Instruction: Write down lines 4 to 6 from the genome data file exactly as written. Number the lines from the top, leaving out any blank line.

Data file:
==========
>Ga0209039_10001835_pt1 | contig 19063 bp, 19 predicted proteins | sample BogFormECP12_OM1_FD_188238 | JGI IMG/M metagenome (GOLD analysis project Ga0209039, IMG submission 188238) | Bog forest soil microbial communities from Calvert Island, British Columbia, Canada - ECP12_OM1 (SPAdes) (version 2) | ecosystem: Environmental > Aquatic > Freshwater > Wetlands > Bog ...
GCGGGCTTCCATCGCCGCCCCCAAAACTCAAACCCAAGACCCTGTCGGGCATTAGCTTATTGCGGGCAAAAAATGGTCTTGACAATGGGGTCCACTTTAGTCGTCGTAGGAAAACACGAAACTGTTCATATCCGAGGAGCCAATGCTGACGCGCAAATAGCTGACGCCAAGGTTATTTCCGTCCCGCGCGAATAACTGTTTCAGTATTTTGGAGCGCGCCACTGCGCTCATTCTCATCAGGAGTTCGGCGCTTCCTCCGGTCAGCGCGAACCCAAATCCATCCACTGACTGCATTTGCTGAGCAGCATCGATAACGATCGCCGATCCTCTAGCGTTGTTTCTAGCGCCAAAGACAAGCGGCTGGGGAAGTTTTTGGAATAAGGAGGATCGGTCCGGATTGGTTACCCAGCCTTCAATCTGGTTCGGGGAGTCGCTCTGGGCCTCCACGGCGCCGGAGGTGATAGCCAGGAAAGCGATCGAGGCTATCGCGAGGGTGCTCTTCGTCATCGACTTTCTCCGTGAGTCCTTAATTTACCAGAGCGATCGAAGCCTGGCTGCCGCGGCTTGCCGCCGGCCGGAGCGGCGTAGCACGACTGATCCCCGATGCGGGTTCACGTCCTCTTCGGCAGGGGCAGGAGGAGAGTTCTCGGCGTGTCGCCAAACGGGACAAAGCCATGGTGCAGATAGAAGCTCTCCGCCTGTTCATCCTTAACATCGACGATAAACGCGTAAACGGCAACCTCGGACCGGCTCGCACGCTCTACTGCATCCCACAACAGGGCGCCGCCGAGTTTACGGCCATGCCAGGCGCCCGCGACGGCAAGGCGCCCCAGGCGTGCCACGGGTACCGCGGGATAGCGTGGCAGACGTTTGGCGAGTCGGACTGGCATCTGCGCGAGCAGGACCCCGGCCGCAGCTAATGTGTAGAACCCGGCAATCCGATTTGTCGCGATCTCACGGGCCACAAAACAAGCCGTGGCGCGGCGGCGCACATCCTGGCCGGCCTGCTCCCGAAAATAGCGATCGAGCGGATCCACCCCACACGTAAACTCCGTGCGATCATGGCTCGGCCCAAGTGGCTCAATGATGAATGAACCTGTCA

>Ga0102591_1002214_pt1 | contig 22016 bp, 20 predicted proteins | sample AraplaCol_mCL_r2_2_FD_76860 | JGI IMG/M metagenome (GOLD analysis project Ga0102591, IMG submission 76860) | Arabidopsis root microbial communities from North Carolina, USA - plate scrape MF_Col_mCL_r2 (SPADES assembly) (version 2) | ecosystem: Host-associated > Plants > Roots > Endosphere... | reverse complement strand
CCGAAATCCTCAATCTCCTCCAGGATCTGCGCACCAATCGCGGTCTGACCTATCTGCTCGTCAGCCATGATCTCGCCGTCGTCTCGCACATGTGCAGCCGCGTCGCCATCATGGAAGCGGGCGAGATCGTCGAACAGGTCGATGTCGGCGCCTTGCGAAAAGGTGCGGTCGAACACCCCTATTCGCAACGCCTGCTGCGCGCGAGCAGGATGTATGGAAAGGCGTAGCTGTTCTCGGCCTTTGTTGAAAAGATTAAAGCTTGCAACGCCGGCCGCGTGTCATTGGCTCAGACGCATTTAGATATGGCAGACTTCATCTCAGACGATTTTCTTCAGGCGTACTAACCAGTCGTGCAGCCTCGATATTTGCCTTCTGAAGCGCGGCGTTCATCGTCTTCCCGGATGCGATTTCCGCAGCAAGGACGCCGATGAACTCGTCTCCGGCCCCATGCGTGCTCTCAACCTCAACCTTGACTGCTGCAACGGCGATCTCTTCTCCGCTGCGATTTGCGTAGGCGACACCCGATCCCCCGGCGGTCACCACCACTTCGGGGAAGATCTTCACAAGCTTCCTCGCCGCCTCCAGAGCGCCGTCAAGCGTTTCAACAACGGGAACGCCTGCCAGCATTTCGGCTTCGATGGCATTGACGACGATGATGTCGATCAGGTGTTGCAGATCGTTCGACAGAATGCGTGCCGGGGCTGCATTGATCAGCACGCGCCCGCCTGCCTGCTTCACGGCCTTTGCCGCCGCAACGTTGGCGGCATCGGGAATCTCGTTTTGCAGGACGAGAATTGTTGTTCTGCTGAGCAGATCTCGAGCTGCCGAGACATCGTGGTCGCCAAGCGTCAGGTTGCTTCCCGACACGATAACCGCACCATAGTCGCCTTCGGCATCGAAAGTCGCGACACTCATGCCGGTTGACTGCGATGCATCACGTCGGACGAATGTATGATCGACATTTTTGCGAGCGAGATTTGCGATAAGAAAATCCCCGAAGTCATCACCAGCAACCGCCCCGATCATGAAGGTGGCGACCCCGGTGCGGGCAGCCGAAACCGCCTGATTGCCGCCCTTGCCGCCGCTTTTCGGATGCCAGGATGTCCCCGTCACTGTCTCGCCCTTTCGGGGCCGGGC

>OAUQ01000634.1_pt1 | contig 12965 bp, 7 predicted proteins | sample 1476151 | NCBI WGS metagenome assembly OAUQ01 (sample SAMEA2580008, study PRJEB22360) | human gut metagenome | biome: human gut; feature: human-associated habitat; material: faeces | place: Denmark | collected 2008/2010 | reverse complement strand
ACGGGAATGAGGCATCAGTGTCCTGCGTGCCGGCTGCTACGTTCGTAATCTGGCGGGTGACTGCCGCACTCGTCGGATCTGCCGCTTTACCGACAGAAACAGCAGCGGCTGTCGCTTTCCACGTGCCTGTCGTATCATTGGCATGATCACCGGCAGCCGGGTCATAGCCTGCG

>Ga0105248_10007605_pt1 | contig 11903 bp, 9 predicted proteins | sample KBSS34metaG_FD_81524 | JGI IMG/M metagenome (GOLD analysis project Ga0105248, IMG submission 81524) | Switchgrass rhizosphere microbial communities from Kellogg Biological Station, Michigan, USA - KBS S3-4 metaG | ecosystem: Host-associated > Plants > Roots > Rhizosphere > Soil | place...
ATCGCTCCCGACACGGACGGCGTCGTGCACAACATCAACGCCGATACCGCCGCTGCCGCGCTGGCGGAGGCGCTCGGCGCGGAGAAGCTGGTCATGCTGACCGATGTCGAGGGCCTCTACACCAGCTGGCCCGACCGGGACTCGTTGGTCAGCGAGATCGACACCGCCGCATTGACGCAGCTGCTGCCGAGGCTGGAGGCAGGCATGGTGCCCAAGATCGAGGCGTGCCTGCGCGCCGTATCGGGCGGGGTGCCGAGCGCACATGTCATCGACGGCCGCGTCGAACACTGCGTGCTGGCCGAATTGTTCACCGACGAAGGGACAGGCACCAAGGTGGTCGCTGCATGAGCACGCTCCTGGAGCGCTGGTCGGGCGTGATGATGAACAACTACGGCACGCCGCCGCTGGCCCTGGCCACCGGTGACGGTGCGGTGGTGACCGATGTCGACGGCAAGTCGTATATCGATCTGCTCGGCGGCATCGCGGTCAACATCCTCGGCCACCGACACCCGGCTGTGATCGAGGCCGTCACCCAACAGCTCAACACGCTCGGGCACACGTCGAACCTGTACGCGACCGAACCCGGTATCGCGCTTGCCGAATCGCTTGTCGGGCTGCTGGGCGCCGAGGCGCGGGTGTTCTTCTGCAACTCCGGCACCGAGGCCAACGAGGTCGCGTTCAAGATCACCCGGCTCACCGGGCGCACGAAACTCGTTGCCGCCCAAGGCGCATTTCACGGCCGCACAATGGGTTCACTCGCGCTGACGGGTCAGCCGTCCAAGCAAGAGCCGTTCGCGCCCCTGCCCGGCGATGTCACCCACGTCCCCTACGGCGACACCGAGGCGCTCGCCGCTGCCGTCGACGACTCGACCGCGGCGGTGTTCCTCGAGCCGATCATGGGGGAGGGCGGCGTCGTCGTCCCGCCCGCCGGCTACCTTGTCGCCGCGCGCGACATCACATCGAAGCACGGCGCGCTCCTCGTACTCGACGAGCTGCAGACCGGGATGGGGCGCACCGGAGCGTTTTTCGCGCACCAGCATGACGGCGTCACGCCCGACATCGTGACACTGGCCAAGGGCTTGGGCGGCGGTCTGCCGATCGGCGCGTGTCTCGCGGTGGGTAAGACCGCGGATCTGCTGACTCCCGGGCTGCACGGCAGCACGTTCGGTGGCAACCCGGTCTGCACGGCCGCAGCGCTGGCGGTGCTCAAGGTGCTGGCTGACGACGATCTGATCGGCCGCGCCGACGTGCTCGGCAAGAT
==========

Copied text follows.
CCGAAATCCTCAATCTCCTCCAGGATCTGCGCACCAATCGCGGTCTGACCTATCTGCTCGTCAGCCATGATCTCGCCGTCGTCTCGCACATGTGCAGCCGCGTCGCCATCATGGAAGCGGGCGAGATCGTCGAACAGGTCGATGTCGGCGCCTTGCGAAAAGGTGCGGTCGAACACCCCTATTCGCAACGCCTGCTGCGCGCGAGCAGGATGTATGGAAAGGCGTAGCTGTTCTCGGCCTTTGTTGAAAAGATTAAAGCTTGCAACGCCGGCCGCGTGTCATTGGCTCAGACGCATTTAGATATGGCAGACTTCATCTCAGACGATTTTCTTCAGGCGTACTAACCAGTCGTGCAGCCTCGATATTTGCCTTCTGAAGCGCGGCGTTCATCGTCTTCCCGGATGCGATTTCCGCAGCAAGGACGCCGATGAACTCGTCTCCGGCCCCATGCGTGCTCTCAACCTCAACCTTGACTGCTGCAACGGCGATCTCTTCTCCGCTGCGATTTGCGTAGGCGACACCCGATCCCCCGGCGGTCACCACCACTTCGGGGAAGATCTTCACAAGCTTCCTCGCCGCCTCCAGAGCGCCGTCAAGCGTTTCAACAACGGGAACGCCTGCCAGCATTTCGGCTTCGATGGCATTGACGACGATGATGTCGATCAGGTGTTGCAGATCGTTCGACAGAATGCGTGCCGGGGCTGCATTGATCAGCACGCGCCCGCCTGCCTGCTTCACGGCCTTTGCCGCCGCAACGTTGGCGGCATCGGGAATCTCGTTTTGCAGGACGAGAATTGTTGTTCTGCTGAGCAGATCTCGAGCTGCCGAGACATCGTGGTCGCCAAGCGTCAGGTTGCTTCCCGACACGATAACCGCACCATAGTCGCCTTCGGCATCGAAAGTCGCGACACTCATGCCGGTTGACTGCGATGCATCACGTCGGACGAATGTATGATCGACATTTTTGCGAGCGAGATTTGCGATAAGAAAATCCCCGAAGTCATCACCAGCAACCGCCCCGATCATGAAGGTGGCGACCCCGGTGCGGGCAGCCGAAACCGCCTGATTGCCGCCCTTGCCGCCGCTTTTCGGATGCCAGGATGTCCCCGTCACTGTCTCGCCCTTTCGGGGCCGGGC

>OAUQ01000634.1_pt1 | contig 12965 bp, 7 predicted proteins | sample 1476151 | NCBI WGS metagenome assembly OAUQ01 (sample SAMEA2580008, study PRJEB22360) | human gut metagenome | biome: human gut; feature: human-associated habitat; material: faeces | place: Denmark | collected 2008/2010 | reverse complement strand
ACGGGAATGAGGCATCAGTGTCCTGCGTGCCGGCTGCTACGTTCGTAATCTGGCGGGTGACTGCCGCACTCGTCGGATCTGCCGCTTTACCGACAGAAACAGCAGCGGCTGTCGCTTTCCACGTGCCTGTCGTATCATTGGCATGATCACCGGCAGCCGGGTCATAGCCTGCG